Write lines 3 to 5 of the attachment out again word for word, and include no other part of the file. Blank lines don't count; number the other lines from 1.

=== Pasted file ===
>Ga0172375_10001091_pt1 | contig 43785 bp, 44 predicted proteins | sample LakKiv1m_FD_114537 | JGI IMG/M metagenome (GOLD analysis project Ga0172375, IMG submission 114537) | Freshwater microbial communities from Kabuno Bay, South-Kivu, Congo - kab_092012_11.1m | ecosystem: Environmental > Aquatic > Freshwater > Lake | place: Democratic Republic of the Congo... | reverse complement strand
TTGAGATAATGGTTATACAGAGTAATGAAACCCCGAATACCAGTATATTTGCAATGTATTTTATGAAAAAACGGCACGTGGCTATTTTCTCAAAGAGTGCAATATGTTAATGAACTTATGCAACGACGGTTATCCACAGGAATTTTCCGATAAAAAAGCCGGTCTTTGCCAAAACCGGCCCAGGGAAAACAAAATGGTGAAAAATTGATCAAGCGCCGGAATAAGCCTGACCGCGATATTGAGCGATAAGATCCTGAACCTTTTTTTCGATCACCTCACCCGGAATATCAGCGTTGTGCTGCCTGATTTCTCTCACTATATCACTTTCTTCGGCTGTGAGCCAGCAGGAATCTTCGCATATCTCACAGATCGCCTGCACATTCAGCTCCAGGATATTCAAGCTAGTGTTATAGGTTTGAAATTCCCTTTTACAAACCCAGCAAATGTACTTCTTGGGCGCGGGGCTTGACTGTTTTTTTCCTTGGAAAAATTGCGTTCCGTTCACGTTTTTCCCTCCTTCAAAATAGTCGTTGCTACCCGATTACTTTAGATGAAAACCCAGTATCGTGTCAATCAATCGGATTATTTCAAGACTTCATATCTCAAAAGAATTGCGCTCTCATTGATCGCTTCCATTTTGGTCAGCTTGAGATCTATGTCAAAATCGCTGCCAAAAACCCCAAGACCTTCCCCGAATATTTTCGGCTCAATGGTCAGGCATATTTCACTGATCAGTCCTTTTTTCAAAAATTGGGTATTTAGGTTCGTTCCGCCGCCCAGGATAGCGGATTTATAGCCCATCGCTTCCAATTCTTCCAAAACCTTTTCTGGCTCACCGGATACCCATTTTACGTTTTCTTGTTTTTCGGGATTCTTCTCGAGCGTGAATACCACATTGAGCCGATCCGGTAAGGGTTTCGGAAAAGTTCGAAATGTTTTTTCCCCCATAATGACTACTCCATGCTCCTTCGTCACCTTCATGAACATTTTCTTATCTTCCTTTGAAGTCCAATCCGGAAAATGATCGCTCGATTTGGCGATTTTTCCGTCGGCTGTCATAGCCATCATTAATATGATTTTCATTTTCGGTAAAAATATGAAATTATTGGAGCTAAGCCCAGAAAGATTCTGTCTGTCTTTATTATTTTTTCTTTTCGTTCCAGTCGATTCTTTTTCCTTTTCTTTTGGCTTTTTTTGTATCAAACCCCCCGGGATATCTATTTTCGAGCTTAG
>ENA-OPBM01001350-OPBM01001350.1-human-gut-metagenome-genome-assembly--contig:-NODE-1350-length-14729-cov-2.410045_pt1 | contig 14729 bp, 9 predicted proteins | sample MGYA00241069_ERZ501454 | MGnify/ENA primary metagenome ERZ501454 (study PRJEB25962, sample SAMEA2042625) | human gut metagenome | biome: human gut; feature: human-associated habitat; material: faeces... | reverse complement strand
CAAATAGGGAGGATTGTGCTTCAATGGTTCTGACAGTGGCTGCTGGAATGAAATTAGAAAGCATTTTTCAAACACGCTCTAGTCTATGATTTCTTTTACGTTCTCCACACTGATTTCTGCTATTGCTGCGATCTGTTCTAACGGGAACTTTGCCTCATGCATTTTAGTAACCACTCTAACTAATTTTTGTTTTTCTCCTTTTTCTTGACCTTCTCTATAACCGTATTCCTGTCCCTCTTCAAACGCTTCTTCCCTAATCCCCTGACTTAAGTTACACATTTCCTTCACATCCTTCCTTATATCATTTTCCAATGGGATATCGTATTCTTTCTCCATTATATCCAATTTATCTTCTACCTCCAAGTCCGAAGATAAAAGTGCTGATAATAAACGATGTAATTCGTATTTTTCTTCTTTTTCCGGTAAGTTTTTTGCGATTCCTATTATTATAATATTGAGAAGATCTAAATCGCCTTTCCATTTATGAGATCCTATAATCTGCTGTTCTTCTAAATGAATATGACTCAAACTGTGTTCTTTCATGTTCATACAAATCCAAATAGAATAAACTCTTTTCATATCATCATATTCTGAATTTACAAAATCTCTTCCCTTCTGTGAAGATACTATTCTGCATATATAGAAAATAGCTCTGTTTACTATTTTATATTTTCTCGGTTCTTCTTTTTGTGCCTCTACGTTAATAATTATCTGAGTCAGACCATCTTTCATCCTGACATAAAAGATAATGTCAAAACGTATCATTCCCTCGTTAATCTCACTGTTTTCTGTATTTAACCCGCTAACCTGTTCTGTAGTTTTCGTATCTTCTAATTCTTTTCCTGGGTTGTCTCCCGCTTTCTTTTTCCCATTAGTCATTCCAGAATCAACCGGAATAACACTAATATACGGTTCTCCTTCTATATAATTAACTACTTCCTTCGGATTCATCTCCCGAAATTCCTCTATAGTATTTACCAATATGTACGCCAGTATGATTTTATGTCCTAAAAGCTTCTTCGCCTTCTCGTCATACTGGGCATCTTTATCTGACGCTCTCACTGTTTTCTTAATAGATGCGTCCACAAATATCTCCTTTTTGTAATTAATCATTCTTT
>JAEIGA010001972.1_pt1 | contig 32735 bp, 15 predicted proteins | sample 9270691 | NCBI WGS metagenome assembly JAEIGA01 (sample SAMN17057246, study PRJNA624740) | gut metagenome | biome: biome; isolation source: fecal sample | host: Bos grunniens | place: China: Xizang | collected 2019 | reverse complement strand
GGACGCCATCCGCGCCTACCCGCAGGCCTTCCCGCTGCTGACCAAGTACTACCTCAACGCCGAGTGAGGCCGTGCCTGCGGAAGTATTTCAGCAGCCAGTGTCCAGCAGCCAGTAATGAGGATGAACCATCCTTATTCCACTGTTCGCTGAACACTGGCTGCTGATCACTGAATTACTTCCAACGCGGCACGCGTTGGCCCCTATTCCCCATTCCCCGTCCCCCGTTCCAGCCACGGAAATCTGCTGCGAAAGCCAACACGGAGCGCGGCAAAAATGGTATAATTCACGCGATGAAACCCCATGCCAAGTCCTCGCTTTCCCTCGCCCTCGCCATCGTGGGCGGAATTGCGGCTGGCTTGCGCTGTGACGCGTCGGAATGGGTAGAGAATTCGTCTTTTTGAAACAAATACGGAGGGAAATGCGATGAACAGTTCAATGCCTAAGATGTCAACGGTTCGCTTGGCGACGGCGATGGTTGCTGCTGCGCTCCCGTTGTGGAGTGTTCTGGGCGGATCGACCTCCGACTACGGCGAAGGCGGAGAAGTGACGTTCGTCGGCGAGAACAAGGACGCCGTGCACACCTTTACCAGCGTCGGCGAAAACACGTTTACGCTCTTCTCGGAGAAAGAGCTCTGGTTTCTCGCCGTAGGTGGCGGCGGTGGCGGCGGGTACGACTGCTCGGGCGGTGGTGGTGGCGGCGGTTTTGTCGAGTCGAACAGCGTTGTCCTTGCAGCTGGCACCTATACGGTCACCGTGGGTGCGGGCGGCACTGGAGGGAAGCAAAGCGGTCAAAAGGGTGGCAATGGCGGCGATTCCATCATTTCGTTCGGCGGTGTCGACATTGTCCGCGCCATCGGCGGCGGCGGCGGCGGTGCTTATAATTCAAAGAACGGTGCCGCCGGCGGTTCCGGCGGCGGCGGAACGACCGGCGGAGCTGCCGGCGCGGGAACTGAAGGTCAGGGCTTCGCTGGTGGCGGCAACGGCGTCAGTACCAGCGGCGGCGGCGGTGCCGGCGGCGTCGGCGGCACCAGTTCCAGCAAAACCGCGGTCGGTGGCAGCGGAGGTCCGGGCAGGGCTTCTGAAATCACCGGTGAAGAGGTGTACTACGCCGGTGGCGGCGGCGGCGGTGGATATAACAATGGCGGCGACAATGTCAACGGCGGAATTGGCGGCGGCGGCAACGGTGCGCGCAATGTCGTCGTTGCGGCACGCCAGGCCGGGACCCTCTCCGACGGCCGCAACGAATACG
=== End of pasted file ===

>ENA-OPBM01001350-OPBM01001350.1-human-gut-metagenome-genome-assembly--contig:-NODE-1350-length-14729-cov-2.410045_pt1 | contig 14729 bp, 9 predicted proteins | sample MGYA00241069_ERZ501454 | MGnify/ENA primary metagenome ERZ501454 (study PRJEB25962, sample SAMEA2042625) | human gut metagenome | biome: human gut; feature: human-associated habitat; material: faeces... | reverse complement strand
CAAATAGGGAGGATTGTGCTTCAATGGTTCTGACAGTGGCTGCTGGAATGAAATTAGAAAGCATTTTTCAAACACGCTCTAGTCTATGATTTCTTTTACGTTCTCCACACTGATTTCTGCTATTGCTGCGATCTGTTCTAACGGGAACTTTGCCTCATGCATTTTAGTAACCACTCTAACTAATTTTTGTTTTTCTCCTTTTTCTTGACCTTCTCTATAACCGTATTCCTGTCCCTCTTCAAACGCTTCTTCCCTAATCCCCTGACTTAAGTTACACATTTCCTTCACATCCTTCCTTATATCATTTTCCAATGGGATATCGTATTCTTTCTCCATTATATCCAATTTATCTTCTACCTCCAAGTCCGAAGATAAAAGTGCTGATAATAAACGATGTAATTCGTATTTTTCTTCTTTTTCCGGTAAGTTTTTTGCGATTCCTATTATTATAATATTGAGAAGATCTAAATCGCCTTTCCATTTATGAGATCCTATAATCTGCTGTTCTTCTAAATGAATATGACTCAAACTGTGTTCTTTCATGTTCATACAAATCCAAATAGAATAAACTCTTTTCATATCATCATATTCTGAATTTACAAAATCTCTTCCCTTCTGTGAAGATACTATTCTGCATATATAGAAAATAGCTCTGTTTACTATTTTATATTTTCTCGGTTCTTCTTTTTGTGCCTCTACGTTAATAATTATCTGAGTCAGACCATCTTTCATCCTGACATAAAAGATAATGTCAAAACGTATCATTCCCTCGTTAATCTCACTGTTTTCTGTATTTAACCCGCTAACCTGTTCTGTAGTTTTCGTATCTTCTAATTCTTTTCCTGGGTTGTCTCCCGCTTTCTTTTTCCCATTAGTCATTCCAGAATCAACCGGAATAACACTAATATACGGTTCTCCTTCTATATAATTAACTACTTCCTTCGGATTCATCTCCCGAAATTCCTCTATAGTATTTACCAATATGTACGCCAGTATGATTTTATGTCCTAAAAGCTTCTTCGCCTTCTCGTCATACTGGGCATCTTTATCTGACGCTCTCACTGTTTTCTTAATAGATGCGTCCACAAATATCTCCTTTTTGTAATTAATCATTCTTT
>JAEIGA010001972.1_pt1 | contig 32735 bp, 15 predicted proteins | sample 9270691 | NCBI WGS metagenome assembly JAEIGA01 (sample SAMN17057246, study PRJNA624740) | gut metagenome | biome: biome; isolation source: fecal sample | host: Bos grunniens | place: China: Xizang | collected 2019 | reverse complement strand